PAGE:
Yuchun Lee, Vice President, Enterprise Marketing Management, IBM Industry Solutions, spoke with Forbes first about the findings from IBM’s “State of Marketing 2012” study which surveyed more than 350 marketing professionals across a wide range of industries and geographies. Issued today, the survey finds that chief marketing officers and chief information officers must join forces in order to connect with today’s consumer across new channels including mobile devices and social networks. In addition to the vital marketing/IT alliance is the continued growth of mobile, where respondents are showing that mobile ads may represent the next rung in the evolution of mobile marketing. However, while marketers have a clear vision when it comes to mobile, the same cannot be said for social media where marketers lack the same clear consensus on how to best utilize this new medium.
Brandon Gutman: Can you explain the evolution of the CMO/CIO relationship?
Yuchun Lee: Traditionally, CMOs and their CIO have operated on separate sides of the fence but with big data emerging as a prized asset and the multichannel model gaining momentum, marketing as we know it is changing. Specifically CMOs are being asked to take on greater control of the IT budget. Gartner validated this phenomenon earlier this year, when it reported that by 2017 CMOs will have greater control of the IT budget than the CIO. In fact marketing budgets will grow 7-8% over the next 12 months, which is 2-3 times that of IT budgets. Despite this mounting reliance on technology and soaring budgets, most CMOs lack the skills needed to handle these new IT functions. What we found interesting is that despite these changes, a significant number of marketers have yet to reach out to their IT cohorts and tap into their expertise. This fact was supported by our survey where we found 60 percent of marketers point to their lack of alignment with the company’s IT department as the biggest obstacle to reaching today’s consumers.
Can the marketing IT relationship really impact a business?
Earlier I mentioned how businesses today are struggling when it comes to aligning their marketing and IT groups. Perhaps one explanation for their lack of movement is a question of whether or not this marketing/IT tandem can really impact business. Let me end that debate now with an affirmative yes. Our State of Marketing study found 51 percent of respondents who identified their companies as high-performing indicated they have good relationships between marketing and IT. That’s 10 percent higher than all other companies surveyed. Why do we see this happening? Well, these alliances give top performers greater responsibilities for things like products and services, price, place and promotion (the 4Ps), and communication across the purchasing cycle. With these responsibilities marketers are nearly three times more likely to be pro-active leaders in driving their organization’s customer experience across all channels, which is critical in the age of empowered consumer.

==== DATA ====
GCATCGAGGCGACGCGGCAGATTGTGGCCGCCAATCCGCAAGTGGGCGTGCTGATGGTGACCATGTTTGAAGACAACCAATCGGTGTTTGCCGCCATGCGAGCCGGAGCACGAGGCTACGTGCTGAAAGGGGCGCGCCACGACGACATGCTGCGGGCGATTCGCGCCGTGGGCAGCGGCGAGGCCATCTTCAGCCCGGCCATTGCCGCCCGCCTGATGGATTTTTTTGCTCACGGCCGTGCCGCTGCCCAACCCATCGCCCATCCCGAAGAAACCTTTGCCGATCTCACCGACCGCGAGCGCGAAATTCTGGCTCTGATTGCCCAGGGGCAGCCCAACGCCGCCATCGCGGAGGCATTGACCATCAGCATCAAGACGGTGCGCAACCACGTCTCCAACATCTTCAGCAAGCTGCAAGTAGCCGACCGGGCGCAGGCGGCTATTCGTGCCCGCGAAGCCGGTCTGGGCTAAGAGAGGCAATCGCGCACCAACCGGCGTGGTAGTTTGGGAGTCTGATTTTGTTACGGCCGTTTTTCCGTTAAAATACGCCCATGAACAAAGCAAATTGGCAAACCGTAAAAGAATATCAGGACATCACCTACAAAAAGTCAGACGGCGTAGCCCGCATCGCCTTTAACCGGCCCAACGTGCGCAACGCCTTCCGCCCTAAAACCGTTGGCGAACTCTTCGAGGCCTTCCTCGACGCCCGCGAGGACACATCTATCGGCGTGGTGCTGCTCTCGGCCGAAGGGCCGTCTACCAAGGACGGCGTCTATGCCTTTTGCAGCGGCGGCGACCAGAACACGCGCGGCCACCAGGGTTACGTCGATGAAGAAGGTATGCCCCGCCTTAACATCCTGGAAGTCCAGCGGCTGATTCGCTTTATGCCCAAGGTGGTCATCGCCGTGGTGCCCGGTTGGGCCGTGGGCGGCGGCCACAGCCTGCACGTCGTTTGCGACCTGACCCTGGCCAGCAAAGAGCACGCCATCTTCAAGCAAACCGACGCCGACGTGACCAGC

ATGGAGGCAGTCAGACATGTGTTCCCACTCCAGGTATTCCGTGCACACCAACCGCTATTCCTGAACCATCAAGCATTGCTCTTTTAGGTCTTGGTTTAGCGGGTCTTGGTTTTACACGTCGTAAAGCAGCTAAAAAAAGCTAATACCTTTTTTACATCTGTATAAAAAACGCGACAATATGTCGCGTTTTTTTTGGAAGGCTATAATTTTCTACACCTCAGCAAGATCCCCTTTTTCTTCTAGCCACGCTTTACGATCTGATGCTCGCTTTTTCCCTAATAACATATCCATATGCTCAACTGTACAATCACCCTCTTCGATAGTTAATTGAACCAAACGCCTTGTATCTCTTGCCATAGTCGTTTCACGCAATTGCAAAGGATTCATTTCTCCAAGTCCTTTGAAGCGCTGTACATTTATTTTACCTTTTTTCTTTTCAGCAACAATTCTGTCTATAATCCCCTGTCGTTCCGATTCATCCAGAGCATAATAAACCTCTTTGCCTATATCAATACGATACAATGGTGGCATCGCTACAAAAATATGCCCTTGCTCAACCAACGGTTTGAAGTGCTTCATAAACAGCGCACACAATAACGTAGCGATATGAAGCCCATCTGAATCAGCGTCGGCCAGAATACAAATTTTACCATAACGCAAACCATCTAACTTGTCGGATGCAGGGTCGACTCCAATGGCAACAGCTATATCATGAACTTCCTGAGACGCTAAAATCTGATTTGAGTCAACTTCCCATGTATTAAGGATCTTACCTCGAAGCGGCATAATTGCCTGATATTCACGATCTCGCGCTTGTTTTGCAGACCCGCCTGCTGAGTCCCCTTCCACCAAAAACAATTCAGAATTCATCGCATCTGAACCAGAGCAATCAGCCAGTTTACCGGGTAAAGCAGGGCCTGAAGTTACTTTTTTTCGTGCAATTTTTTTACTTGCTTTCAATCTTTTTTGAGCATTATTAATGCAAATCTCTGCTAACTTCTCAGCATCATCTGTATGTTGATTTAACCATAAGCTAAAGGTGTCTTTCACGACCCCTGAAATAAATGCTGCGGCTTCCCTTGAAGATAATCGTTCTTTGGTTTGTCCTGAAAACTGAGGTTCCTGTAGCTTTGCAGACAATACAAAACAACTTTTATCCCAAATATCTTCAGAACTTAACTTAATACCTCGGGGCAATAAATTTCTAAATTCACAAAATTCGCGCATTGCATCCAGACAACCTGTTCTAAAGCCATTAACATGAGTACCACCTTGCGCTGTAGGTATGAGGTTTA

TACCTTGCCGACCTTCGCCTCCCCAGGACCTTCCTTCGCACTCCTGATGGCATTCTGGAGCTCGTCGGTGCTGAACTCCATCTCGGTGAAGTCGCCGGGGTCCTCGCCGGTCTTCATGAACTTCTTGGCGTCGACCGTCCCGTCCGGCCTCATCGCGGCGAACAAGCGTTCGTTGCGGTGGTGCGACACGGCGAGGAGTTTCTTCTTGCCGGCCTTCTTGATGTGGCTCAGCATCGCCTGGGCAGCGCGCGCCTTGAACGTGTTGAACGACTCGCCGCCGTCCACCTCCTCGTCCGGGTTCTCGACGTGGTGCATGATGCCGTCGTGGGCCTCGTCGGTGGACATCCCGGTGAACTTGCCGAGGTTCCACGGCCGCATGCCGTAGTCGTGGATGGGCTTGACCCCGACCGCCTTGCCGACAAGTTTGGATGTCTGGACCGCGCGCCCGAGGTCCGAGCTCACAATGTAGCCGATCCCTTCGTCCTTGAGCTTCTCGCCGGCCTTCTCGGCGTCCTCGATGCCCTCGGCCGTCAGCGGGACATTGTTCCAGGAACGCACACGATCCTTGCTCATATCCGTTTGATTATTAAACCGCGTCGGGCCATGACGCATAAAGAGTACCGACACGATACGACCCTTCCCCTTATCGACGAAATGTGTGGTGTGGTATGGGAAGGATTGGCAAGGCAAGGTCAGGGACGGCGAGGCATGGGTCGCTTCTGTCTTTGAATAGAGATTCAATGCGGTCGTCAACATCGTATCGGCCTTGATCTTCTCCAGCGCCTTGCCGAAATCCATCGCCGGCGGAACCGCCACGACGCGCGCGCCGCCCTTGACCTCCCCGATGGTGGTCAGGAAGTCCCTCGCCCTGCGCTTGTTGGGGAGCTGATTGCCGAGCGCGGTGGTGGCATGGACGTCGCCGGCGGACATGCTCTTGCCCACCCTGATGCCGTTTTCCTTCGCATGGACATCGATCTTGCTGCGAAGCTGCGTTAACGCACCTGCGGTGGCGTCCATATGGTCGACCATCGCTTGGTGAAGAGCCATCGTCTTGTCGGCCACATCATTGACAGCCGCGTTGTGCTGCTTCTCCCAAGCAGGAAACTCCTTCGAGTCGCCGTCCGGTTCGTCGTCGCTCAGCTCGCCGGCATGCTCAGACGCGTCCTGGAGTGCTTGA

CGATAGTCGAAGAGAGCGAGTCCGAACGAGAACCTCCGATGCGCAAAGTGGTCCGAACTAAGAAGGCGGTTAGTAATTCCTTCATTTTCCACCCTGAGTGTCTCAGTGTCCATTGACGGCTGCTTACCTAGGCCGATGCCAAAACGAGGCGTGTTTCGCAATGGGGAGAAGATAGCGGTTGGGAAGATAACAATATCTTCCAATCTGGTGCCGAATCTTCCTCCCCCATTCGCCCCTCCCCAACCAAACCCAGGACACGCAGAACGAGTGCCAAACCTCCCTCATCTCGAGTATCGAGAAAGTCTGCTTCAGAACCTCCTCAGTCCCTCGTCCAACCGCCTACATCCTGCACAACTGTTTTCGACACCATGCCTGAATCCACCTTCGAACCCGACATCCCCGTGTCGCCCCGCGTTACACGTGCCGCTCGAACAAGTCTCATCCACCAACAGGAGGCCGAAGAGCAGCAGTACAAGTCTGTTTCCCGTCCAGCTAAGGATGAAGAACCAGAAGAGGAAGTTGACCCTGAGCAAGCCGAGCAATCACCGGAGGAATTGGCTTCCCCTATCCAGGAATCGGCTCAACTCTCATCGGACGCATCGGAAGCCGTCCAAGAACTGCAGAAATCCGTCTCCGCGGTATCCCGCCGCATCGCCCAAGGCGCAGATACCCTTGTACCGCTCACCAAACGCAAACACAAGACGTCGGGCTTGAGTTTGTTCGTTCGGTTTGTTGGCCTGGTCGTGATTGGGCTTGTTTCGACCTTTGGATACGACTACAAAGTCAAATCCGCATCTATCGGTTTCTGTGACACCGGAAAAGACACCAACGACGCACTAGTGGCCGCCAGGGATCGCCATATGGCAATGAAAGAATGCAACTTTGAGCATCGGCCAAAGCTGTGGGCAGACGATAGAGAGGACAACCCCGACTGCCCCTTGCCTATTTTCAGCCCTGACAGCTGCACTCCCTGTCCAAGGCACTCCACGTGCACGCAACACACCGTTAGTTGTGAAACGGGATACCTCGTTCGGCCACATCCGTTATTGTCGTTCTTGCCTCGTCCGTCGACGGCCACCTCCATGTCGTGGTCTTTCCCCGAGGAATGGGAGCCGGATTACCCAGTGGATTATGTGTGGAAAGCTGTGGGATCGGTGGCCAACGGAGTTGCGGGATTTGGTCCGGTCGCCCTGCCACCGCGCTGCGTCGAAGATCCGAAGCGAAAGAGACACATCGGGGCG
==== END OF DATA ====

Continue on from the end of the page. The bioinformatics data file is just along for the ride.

Is it safe to say that marketers are looking to mobilize their businesses?
There is no doubt that we have entered the mobile age of marketing. Over the 2011 holiday and the first half of this year, our IBM retail online economic indicator demonstrated the continued coming of age of mobile, with mobile commerce reaching record highs. In fact over Q1 of this year, mobile traffic accounted for 17 percent of all online traffic, that’s up from the 6 percent we saw in 2011. Based on our survey, mobile web sites and mobile applications are currently the two most popular mobile tactics, which is no surprise when you consider that both are key components of any successful commerce effort. However, what’s encouraging is the fact that marketers have shown they are not satisfied with their current efforts and have formulated a clear path for extending the reach to drive messages and offers. Specifically as we look toward the next 12 months, 34 percent of respondents intend to deliver mobile ads and 33 percent plan to use mobile versions of email. The key will be for marketers to continue making strides to integrate mobile marketing tactics in their overall campaigns, something which they can do with the help of IT.
Is this same evolution taking place on the social media side?
What’s interesting is while consumers continue to flock to social media, marketers remain puzzled when it comes to the best way bring this channel into their marketing mix. This comes as a stark contrast to what we are seeing on the mobile side. Right now the most popular social media marketing tactic is the use of pages on 3rd party social networking sites, a fairly conservative tactic that may not be compelling enough to have much influence in the social media playing field. The lack of consensus really comes into play when we asked marketers to talk about which social media tactics they plan to use in the next year. What we found are answers that range from launching third party applications to incorporating user-generated content and sharing links in email and web offers. One look at these responses and its quite obvious that marketers are still looking to find their way in a world where close to 100,000 tweets are posted every 60 seconds.
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